Prosecution demands 15 years for 2008 hairdresser stabbingPOSTED: 02/11/11 11:54 AM
St. Maarten – Fifteen years in prison or free to go? For the next three weeks, that’s the question that will occupy the mind of Calniff M.C.W., 34, who stood trial yesterday for the manslaughter on Basilio Bruno, better known as hairdresser Eddy, on December 21, 2008. On March 2, Judge Mr. M. Keppels will pronounce her verdict in the case. The prosecution demands fifteen years, the defense has pleaded acquittal for lack of motive and convincing evidence.
The defendant arrived from Canada on the island towards the end of November 2008. He says that he met the victim, and started talking with him about a job. In the meantime, he made plans to return to Canada before Christmas.
But on that fateful day in December 2008, four days before Christmas, Bruno was brutally slaughtered, as prosecutor Mr. M.L.P. Keppels expressed it in court. The killer stabbed the man she described as a friendly, generous and hardworking hairdresser eighteen times in his home at the Manzanillasteeg in Philipsburg.
Calniff W. denied the charges. “Murdering someone is not in my character,” he told the court.
But prosecutor Ridderbeks linked two phone calls the defendant made to the victim on the day of the murder – minutes apart. Witnesses heard Bruno say that he would be home soon – giving the impression that someone was waiting for him at home. The last phone call between the defendant and the victim was recorded at 17.44; the report about the stabbing reached central dispatch at 17.55.
In between, witnesses saw Bruno stumble out of his house bleeding profusely. Shortly afterwards several witnesses saw a man flee the victim’s home via Cannegieterstreet towards Longwall Road. The witnesses described clothing and characteristics that fit the defendant, though later witnesses failed to recognize him in a photo-line-up.
Ridderbeks said this was due to the defendant’s changed hairstyle and the fact that a longtime had elapsed between the day of the stabbing and the confrontation.
The prosecutor said that she had not been able to establish a motive for the brutal murder, but that there is enough evidence in the case file that points to the defendant as the killer. There was, for instance, a statement from the girlfriend of W.’s cousin – at whose house he was staying – that the defendant had come running home shortly after the time of the stabbing.
“He left his shoes outside and dumped all his clothes, including his cell phone, in a bucket of water and went to take a shower,” Ridderbeks learned from that statement.
W. also sold some jewelry on the night of the murder. A few days after Christmas, he took a flight back to Canada, where he was initially arrested upon arrival, because his fingerprint did not match the identity displayed on his real passport. Ridderbeks said that the defendant had been living in Canada for years under a different name.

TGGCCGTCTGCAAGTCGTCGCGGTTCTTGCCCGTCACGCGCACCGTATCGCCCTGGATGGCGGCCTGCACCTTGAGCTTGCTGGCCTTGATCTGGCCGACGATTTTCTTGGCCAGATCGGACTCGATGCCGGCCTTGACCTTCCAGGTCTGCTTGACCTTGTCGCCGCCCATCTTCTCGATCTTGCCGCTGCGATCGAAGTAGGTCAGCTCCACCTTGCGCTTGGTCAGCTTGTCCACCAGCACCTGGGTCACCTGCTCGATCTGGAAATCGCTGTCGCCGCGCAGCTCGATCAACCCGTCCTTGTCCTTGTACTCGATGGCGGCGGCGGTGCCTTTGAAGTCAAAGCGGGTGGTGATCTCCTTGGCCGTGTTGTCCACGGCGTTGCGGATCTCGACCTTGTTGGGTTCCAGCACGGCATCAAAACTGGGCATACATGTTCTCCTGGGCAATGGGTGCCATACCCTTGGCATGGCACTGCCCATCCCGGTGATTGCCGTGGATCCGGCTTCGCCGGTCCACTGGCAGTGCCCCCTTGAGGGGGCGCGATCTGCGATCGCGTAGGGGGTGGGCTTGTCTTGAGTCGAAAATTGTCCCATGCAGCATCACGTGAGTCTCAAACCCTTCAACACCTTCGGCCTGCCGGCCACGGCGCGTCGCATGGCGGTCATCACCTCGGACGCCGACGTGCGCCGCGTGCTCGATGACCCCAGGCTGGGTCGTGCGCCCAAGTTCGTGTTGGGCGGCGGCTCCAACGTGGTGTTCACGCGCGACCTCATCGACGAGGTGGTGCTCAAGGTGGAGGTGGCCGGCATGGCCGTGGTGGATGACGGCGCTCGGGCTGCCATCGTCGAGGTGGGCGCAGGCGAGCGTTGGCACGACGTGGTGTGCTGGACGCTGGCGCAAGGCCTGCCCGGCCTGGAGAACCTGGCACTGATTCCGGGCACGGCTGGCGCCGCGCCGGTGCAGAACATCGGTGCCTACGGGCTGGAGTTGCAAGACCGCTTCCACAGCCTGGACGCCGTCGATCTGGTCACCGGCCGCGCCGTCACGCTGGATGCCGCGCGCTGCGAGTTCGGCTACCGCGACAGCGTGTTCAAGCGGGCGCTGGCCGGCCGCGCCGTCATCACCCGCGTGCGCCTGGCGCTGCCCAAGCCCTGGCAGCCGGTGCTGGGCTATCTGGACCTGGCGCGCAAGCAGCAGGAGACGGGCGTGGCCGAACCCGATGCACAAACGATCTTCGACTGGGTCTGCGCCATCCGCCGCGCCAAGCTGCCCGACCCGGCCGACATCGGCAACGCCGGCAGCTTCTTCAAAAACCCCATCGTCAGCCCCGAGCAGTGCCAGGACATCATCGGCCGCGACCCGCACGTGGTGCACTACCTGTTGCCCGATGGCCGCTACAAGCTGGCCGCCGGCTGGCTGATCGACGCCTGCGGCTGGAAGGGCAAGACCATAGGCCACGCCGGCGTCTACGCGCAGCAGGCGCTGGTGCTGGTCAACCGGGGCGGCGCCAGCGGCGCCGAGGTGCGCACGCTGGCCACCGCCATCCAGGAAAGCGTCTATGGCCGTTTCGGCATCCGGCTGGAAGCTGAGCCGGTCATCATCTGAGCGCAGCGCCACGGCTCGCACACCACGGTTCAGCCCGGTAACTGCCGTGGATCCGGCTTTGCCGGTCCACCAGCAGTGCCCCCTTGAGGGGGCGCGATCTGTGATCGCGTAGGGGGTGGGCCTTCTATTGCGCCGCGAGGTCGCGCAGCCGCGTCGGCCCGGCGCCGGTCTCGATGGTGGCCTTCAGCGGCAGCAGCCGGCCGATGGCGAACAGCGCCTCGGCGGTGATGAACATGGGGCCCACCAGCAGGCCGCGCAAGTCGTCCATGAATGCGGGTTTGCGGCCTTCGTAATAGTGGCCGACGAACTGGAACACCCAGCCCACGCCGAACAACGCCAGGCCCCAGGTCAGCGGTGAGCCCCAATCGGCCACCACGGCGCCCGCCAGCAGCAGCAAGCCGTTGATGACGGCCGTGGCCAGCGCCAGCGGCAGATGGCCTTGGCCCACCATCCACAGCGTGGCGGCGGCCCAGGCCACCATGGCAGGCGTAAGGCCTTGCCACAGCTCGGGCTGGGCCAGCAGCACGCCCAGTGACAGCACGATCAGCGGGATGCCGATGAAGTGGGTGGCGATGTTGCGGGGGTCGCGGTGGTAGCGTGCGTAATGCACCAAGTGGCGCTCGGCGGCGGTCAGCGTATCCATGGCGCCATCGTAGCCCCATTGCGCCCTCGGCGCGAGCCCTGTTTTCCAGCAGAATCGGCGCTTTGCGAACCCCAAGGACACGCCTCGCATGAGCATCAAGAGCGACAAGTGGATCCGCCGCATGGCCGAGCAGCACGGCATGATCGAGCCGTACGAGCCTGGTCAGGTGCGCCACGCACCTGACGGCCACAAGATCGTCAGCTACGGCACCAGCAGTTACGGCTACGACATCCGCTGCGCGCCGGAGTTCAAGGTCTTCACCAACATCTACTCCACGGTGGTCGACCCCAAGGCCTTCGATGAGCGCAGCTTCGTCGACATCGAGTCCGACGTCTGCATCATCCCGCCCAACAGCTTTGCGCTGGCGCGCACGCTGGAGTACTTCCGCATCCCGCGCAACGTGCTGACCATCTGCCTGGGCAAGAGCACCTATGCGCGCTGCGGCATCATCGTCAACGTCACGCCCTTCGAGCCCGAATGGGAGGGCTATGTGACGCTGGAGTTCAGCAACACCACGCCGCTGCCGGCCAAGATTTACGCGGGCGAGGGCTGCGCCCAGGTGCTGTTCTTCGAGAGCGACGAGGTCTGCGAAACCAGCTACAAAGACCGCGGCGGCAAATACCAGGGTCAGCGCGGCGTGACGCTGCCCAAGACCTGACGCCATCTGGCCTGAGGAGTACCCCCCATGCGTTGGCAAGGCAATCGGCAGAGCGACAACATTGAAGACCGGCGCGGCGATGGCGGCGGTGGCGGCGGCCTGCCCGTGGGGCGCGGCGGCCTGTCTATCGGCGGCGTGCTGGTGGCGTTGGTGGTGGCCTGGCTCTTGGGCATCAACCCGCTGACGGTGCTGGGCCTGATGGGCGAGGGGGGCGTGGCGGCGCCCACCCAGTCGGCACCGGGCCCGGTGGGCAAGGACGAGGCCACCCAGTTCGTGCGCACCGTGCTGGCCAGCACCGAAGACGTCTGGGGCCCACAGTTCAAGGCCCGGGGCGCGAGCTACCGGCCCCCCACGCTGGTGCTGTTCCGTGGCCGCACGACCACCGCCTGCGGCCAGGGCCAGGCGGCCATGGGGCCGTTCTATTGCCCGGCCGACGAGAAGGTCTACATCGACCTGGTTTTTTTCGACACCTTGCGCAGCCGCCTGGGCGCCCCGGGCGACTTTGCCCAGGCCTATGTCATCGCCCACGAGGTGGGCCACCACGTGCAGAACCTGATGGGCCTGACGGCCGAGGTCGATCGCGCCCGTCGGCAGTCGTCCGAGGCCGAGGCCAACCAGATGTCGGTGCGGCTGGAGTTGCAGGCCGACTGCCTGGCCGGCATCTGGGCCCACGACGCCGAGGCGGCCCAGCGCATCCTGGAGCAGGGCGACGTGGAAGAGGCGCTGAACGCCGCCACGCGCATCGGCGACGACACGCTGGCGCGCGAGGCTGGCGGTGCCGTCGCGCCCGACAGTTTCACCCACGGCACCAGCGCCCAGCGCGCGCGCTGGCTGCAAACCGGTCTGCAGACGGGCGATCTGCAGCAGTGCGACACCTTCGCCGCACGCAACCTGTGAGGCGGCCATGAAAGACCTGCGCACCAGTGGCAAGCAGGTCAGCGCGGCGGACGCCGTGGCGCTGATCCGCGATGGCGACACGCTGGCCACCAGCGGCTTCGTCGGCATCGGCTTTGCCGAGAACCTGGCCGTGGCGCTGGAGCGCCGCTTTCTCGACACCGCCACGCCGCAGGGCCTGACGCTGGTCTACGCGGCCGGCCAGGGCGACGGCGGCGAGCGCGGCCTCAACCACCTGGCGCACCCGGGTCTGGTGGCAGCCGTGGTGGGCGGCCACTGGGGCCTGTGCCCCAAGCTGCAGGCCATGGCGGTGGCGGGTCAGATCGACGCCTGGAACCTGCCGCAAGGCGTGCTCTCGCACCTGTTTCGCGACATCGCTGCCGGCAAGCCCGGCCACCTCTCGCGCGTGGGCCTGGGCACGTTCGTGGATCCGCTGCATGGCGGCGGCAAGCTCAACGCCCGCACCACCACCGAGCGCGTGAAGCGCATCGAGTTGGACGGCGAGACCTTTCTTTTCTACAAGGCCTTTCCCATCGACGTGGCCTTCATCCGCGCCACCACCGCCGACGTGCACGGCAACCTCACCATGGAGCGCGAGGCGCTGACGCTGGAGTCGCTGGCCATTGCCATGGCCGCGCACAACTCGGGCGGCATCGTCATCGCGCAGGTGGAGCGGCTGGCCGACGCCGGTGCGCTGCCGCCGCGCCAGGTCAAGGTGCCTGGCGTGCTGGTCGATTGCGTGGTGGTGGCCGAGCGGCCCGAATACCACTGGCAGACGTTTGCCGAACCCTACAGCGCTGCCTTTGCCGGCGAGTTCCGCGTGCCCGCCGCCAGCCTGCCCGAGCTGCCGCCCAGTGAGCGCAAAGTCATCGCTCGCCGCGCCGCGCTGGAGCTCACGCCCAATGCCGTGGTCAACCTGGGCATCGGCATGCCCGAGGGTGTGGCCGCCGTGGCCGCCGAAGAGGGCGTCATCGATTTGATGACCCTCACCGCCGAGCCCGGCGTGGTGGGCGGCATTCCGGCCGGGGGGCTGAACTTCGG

The Canadian authorities released him, only to re-arrest him on April 9th. It took until December 10th before there was an order to extradite him to St. Maarten, where he arrived on March 20th, 2010. In Canada, W. had a police record for sexual assault with a weapon, robbery and theft.
Ridderbeks said that there was enough evidence to convict the defendant. “But is it murder or manslaughter? The lack of a motive makes this a complicated question. The defendant was waiting for the victim at his home and he killed him with a large number of knife stabs. Bruno was no match for so much aggression and violence.”
The prosecutor said that it is not plausible that there was a fight that went out of control, given the short time between the last phone call and the report to central dispatch. She asked the court to acquit W. of the murder charge and to sentence him to 15 years for manslaughter.
Defense attorney Mr. G. Hatzmann admitted that things did not look good for his client, but that there is still reasonable doubt about his guilt. “He called the victim a couple of times shortly before his death, someone saw him running home and reported that he started washing his clothes, and he allegedly sold jewelry that belonged to the victim. He also appeared to have left St. Maarten in a hurry.”
But Hatzmann said that, though his client seems to be “the ideal suspect,” there are other explanations that put the defendant in a different light. He contested the recognition of the jewelry by a witness who claimed that a ring had belonged to the victim. “Two other witnesses have seen my client a couple of weeks after his arrival with a gold chain and rings. That takes away the motive for robbery. If there is no motive, it weakens the status of my client as a suspect.”
Hatzmann also pointed out that his client had made plans to return to Canada already shortly after his arrival, and that witnesses failed to recognize him in the photo confrontation. “That leaves the statement by his cousin’s girlfriend, but that can only be used as supporting evidence. She did not see blood on the clothes that he started washing. This is not a hard story; there is room for the benefit of the doubt. I ask the court for acquittal.”
Given the last word before Judge Keppels closed the investigation, the defendant told the court, “I know where Bruno’s shop was but I did not even know where he lived. I know I did not kill anybody.”